Sunday, May 27, 2018

Amelia Bloomer - An Early Suffragette

Amelia Bloomer (May 27, 1818 Homer, NY - Dec. 30, 1894 Council Bluffs, IA)
May 27, 2018 marked the 200th anniversary of Amelia Bloomer's Birth

Amelia Bloomer
Amelia Jenks Bloomer, a native of New York, grew up there in the early 1800s.  She became first a teacher, then a governess, and at the age of 22 she married an attorney, Dexter Bloomer.  Her journalist career began then as he encouraged her to write for his newspaper, The Seneca Falls County Courier.  It was not long before she became acquainted with Elizabeth Cady Stanton and Susan B. Anthony.  The three of them were at the 1848 Seneca Falls Convention.  She was an advocate for women's rights.  Over 300 women attended the convention, 40 of them were men. The following year Bloomer began to edit The Lily, a biweekly newspaper for women.  At first The Lily focused exclusively on temperance but emerged with more articles of specific interest to women, particularly the suffrage movement.  Read more about that on the National Park Service's program on their site at

Originally a "committee of ladies" was responsible for the publication but for the final years it was only Bloomer's name in the masthead.  The Bloomer's family moved to Mount Vernon, Ohio in 1853, and she continued to edit The Lily.  But in 1854 Bloomer sold The Lily to Mary Birdsall as the family was moving to Council Bluffs, Iowa nd there would be no publishing facilities there.  Birdsall continued to publish The Lily for two years, during which Bloomer was a contributing editor.

It was in the newspaper that Bloomer first proposed a change in women's clothing.  She proposed a pant like garment — loose pants or trousers gathered at the ankle, and topped by a short skirt or dress.  The clothing was first worn by actress Fanny Kemble, and worn extensively by Elizabeth  Smith Miller (Libby Miller) who introduced the costume to Elizabeth Cady Stanton, who in turn introduced the newly designed garment to Bloomer. While Amelia Bloomer did not invent the bloomer she was the single person who did much to popularize the garment, and promoted it in The Lily.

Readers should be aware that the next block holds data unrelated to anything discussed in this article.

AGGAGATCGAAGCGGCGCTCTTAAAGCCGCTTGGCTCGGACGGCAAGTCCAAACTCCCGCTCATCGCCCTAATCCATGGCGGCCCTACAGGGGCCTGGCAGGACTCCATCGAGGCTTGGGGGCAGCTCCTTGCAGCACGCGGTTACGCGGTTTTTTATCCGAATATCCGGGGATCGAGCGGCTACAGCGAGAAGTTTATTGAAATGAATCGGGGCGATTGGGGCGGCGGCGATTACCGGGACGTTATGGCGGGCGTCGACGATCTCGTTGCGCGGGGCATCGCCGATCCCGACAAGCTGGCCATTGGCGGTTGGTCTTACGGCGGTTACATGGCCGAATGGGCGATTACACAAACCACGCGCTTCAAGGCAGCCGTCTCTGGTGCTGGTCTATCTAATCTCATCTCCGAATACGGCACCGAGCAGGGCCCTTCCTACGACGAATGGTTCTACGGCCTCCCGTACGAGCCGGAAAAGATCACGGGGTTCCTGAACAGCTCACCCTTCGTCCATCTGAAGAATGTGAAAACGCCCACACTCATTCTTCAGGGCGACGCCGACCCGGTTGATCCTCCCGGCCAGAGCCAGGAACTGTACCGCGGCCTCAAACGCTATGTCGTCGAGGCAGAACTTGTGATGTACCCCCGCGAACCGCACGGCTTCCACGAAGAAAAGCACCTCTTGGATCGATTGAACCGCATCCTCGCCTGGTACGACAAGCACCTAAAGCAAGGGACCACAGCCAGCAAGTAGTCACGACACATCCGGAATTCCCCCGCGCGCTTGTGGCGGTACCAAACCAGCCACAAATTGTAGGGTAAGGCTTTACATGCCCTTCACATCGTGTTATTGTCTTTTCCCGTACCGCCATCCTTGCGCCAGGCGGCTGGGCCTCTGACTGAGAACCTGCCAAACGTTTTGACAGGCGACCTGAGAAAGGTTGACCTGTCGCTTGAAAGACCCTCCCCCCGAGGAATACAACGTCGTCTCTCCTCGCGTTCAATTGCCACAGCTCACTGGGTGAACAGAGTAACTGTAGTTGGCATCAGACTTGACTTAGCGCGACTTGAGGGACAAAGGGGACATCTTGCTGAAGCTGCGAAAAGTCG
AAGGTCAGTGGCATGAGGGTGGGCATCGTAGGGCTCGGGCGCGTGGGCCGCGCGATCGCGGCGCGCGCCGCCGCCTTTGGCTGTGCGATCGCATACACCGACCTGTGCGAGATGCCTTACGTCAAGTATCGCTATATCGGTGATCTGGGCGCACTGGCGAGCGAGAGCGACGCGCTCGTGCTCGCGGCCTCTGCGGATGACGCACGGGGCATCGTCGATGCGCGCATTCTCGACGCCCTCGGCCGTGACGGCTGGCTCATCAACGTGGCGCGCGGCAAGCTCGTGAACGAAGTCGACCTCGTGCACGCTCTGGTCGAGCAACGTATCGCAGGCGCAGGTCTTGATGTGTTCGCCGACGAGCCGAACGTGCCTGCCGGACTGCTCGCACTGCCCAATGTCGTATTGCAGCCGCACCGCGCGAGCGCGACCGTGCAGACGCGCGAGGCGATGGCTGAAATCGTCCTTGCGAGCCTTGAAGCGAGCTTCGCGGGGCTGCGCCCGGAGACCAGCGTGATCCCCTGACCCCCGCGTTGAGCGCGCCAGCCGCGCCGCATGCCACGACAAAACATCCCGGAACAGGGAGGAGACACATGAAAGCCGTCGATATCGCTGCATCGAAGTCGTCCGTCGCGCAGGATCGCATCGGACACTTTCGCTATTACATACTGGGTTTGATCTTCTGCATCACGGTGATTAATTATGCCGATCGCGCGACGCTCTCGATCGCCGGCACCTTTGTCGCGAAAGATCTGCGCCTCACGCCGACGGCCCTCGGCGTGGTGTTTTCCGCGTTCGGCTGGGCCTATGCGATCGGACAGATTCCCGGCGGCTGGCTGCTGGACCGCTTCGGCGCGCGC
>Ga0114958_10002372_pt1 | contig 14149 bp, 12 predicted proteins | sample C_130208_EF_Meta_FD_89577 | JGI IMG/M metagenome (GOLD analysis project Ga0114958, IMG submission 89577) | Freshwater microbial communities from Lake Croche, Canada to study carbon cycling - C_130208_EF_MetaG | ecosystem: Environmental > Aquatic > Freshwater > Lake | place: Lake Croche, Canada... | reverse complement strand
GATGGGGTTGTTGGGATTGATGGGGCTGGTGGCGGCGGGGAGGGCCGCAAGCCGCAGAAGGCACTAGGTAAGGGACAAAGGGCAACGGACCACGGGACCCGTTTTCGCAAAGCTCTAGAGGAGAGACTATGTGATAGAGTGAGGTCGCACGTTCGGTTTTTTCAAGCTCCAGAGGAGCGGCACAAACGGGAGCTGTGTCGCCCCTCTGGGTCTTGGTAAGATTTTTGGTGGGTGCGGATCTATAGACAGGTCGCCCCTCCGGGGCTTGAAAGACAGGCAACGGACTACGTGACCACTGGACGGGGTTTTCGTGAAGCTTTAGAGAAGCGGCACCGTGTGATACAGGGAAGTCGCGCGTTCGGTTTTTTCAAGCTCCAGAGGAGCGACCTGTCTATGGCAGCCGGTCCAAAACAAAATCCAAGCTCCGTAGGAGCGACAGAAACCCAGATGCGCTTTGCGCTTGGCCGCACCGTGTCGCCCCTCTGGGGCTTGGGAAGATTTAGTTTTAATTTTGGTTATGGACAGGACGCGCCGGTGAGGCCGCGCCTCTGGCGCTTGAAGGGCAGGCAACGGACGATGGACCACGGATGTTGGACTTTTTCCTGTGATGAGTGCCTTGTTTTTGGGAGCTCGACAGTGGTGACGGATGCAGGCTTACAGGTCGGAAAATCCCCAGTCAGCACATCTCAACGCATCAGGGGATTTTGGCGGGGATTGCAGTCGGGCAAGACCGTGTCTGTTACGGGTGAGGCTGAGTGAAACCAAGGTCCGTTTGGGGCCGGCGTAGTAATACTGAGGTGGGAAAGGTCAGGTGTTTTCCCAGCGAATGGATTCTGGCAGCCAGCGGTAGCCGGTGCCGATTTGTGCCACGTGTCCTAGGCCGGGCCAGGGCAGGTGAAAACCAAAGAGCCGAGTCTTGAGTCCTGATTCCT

However those who wore the Bloomer were often harassed on the streets and to much ridicule.  By 1859 Bloomer returned to conventional dress, declaring the invention of crinoline to be of a significant enough change that she could abandon the bloomer.

In 1850 President Millard Fillmore appointed Dexter Bloomer as postmaster of Seneca Falls.  Dexter appointed his wife as deputy postmaster and Amelia ran the post office for Dexter.  The couple never had children of their own but often cared for the children of relatives who often lived with them for lengthy periods of time.  When the Whigs were no longer in office (Presidency), and Dexter Bloomer lost his position as postmaster the couple decided to more ot Moutn Vernon, Ohio where Dexter and a partner established a newspaper and made provisions for an office for The Lily.  Amelia Bloomer was reluctant to leave New York and described the move as "the greatest sorrow ever laid upon her."  After only 6 months in Ohio, Dexter sold his interest in the paper, The Home Visitor, and publication of The Lily became problematic.  In the fall of 1854, Dexter Bloomer purchased a home in Council Bluffs, Iowa and the family moved to that frontier town, settling in Iowa in the spring of 1855.  At first the small house was furnished with only crude borrowed furniture - with crates for extra seating, and only a mattress for sleeping.  In July her own furnishing arrived and she again felt she could make a home.  The town of Council Bluffs (originally called Kanesville) was often a stop on the path of Mormons as they moved westward.  Dexter Bloomer became a land agent in the area during the 1855 - 1856 years.  He was practicing law and encouraging others to invest in Iowa land.  Amelia Bloomer encouraged women to invest as Iowa was one of the states that allowed women to own and manage their own land.  Dexter Bloomer's suffered severe financial losses when the 1857 panic came and the real estate business failed.  At one time Amelia Bloomer had over $5000 worth of land in her name, but by 1870, the Iowa census shows no land in her name so one could assume she also suffered financially.  Dexter became a receiver of public lands for a dozen or so years, and sold insurance.  His endeavors did support the couple in modest style.  He became a member of the Iowa board of education, and served as Council Bluff's mayor in 1869 and again in 1871.  And he was "a founder and long-time member of the city's public library" (Noun, 1985, part II, page 580).  The Bloomers added additions onto their modest two bedroom home and often rented rooms out.  Their renters were often school teachers, and wehn J.D. Edmundson first came to town he stayed with them.  Edmundson will be remembered as the philanthropist who endowed the Des Moines Art Center.